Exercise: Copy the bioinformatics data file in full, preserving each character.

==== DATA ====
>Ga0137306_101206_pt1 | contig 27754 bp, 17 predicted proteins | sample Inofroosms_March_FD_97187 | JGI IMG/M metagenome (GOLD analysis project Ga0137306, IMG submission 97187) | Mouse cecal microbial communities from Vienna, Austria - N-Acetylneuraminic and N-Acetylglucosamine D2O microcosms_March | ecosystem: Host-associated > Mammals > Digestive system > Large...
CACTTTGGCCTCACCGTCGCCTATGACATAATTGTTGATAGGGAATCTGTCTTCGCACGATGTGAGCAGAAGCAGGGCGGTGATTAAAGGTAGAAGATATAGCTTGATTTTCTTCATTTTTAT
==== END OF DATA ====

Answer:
>Ga0137306_101206_pt1 | contig 27754 bp, 17 predicted proteins | sample Inofroosms_March_FD_97187 | JGI IMG/M metagenome (GOLD analysis project Ga0137306, IMG submission 97187) | Mouse cecal microbial communities from Vienna, Austria - N-Acetylneuraminic and N-Acetylglucosamine D2O microcosms_March | ecosystem: Host-associated > Mammals > Digestive system > Large...
CACTTTGGCCTCACCGTCGCCTATGACATAATTGTTGATAGGGAATCTGTCTTCGCACGATGTGAGCAGAAGCAGGGCGGTGATTAAAGGTAGAAGATATAGCTTGATTTTCTTCATTTTTAT